Wednesday, March 16, 2016

Hodge-Podge of "Spring is Sprung"-Type Photos

After moving the Confederate rose (photo of it in its new location at the bottom of this post), there was finally room to plant the new fragrant tea olive I bought last fall.  It's a tiny little thing, but with luck it will eventually turn into a small tree.  (They're not generally a fast-growing plant, so it may take a while.)

This is a different variety from the other one, I believe, unless the other one was mislabeled.  That first (larger) tea olive is just a plain old species version of Osmanthus fragrans.  This new one is Osmanthus fragrans 'Fudingzhu', a variety that blooms more heavily than the species.

Sweet Olive 'Fudzinghu'

At the moment, that "heavy flowering" part is all on faith, because it's very small.  Still, there are a few flowers (and have been for a while), so it's clearly making an effort.  I expect that in a few years it will be about the size of the other sweet olive, which has impressed me with its fragrance, this spring.

Sweet Olive 'Fudzinghu'

Those flowers aren't much to look at, yet, but they pack a powerful (sweet) punch for their size.

Sweet Olive 'Fudzinghu'

Purple Shamrock (Oxalis) from Granny L.'s garden:

Purple Shamrock

More leaves appearing on pink trumpet vine (Podranea):

Pink Trumpet Vine (Leaves)

I finally planted a couple of irises that have been waiting on the patio all winter... Oops... Couldn't decide where to plant them, so of course now I ended up just putting them "any old place".  Not really; it's the place I was thinking of putting them all along-- near the mountain laurel.  By waiting all this time, I've probably guaranteed that there will be no flowers this year-- not that they were especially likely this first spring, in any case.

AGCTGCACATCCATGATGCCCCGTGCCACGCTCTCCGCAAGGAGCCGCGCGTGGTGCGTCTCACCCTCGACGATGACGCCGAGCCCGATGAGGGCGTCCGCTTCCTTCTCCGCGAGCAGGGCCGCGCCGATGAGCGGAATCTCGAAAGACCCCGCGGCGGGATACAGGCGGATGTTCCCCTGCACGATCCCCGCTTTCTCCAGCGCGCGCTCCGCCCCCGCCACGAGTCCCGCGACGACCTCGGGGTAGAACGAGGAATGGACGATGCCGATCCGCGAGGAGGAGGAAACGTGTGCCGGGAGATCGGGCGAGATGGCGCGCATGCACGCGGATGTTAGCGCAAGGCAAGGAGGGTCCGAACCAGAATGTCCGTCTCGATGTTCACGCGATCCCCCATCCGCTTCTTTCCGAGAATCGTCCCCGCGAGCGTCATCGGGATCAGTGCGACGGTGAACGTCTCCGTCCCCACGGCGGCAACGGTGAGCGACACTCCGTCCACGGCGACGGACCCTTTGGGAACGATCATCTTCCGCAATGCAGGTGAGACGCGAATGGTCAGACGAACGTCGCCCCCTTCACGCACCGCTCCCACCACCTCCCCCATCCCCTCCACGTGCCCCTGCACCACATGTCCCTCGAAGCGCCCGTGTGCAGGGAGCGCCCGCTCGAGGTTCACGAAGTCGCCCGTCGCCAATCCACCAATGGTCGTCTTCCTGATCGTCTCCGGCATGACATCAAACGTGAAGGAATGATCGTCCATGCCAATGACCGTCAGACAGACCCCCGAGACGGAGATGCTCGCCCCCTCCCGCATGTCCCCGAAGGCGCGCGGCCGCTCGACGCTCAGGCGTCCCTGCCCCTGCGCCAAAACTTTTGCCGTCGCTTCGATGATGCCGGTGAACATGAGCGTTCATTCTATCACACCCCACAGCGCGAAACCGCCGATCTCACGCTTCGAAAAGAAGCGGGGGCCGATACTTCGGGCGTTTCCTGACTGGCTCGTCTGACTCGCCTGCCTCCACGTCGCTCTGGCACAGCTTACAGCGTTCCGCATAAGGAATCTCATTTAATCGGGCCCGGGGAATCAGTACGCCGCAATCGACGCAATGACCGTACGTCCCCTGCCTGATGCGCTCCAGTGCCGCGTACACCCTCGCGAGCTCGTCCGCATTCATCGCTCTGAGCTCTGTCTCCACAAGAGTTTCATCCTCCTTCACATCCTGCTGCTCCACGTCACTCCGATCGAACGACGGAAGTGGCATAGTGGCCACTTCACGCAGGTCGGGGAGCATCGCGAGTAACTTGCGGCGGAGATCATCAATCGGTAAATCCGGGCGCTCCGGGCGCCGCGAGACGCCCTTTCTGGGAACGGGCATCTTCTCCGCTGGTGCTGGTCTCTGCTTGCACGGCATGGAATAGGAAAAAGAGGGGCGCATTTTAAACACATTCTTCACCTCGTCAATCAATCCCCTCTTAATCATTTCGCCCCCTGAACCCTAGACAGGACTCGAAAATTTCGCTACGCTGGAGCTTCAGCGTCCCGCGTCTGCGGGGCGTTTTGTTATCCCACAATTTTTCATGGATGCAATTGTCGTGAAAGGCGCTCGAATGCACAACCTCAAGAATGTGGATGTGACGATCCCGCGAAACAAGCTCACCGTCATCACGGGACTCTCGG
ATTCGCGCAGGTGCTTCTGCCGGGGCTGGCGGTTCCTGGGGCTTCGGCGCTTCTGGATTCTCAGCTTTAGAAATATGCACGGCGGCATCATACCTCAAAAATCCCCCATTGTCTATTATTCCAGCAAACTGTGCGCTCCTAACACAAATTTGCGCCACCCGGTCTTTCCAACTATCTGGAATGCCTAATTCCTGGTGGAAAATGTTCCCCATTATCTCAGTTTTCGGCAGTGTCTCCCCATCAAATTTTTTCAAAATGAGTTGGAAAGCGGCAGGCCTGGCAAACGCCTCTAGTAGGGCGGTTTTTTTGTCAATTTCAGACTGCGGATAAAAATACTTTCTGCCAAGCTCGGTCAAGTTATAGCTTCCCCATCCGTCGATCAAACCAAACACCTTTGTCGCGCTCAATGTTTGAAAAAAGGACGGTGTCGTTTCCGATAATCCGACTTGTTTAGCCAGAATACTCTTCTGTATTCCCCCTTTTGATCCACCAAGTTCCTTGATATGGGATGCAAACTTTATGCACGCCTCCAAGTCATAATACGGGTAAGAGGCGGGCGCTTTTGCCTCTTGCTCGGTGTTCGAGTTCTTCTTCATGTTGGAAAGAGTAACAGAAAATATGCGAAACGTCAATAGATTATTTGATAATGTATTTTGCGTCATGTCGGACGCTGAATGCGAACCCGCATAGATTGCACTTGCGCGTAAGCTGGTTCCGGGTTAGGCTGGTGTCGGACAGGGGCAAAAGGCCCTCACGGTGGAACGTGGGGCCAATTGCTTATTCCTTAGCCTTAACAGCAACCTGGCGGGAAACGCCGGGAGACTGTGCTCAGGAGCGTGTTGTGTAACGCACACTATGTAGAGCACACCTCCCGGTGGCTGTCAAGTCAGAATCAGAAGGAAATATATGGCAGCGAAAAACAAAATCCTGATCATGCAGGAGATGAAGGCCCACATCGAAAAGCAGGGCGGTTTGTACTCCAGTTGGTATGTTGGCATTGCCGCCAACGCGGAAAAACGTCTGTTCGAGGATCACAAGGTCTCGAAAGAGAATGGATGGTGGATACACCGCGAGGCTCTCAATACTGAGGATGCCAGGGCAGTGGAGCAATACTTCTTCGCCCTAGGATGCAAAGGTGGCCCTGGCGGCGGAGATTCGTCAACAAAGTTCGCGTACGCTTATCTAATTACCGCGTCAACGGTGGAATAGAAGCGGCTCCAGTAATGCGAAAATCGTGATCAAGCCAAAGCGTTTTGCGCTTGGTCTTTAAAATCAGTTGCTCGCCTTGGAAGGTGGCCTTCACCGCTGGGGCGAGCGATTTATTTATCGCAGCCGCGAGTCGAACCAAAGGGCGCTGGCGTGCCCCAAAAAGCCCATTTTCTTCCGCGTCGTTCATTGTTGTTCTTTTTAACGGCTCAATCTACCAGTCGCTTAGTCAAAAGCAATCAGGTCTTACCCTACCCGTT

This is giant apostles' iris, walking iris, Iris Neomarica caerulea 'Regina' (from Mom's clearance sale shopping).

Iris 'Regina'

And this is Japanese roof iris:

Japanese Roof Iris

The two bunches of "pin cushion" ginger lily (Hedychium thyrsiforme)-- which I got by dividing one literally popping-open pot-- are both sending up new shoots.  Maybe we'll get flowers, later this year.  This is another that didn't bloom, last year.  The blooms are reportedly much less fragrant than traditional butterfly ginger, but they have an unusual shape-- and the leaves are so pretty that they're worth growing for that alone, if you like tropical foliage.

"Pin Cushion" Ginger

A view of part of the shade garden.

The yellow flag iris foliage is so pretty... I know some people think they're invasive and inferior to other irises, but I love the fact that they're so easy to please.  They'll grow almost anywhere!

The Southern shield fern still brings me joy whenever I take the time to look at it. :o)  Just as our plants ought to do!

Shade Garden

Another source of joy was this tiny little bunch of chartreuse leaves I spied at the base of the Japanese shrub mint (Leucosceptrum japonicum 'Golden Angel').  Yay!  It's coming back!!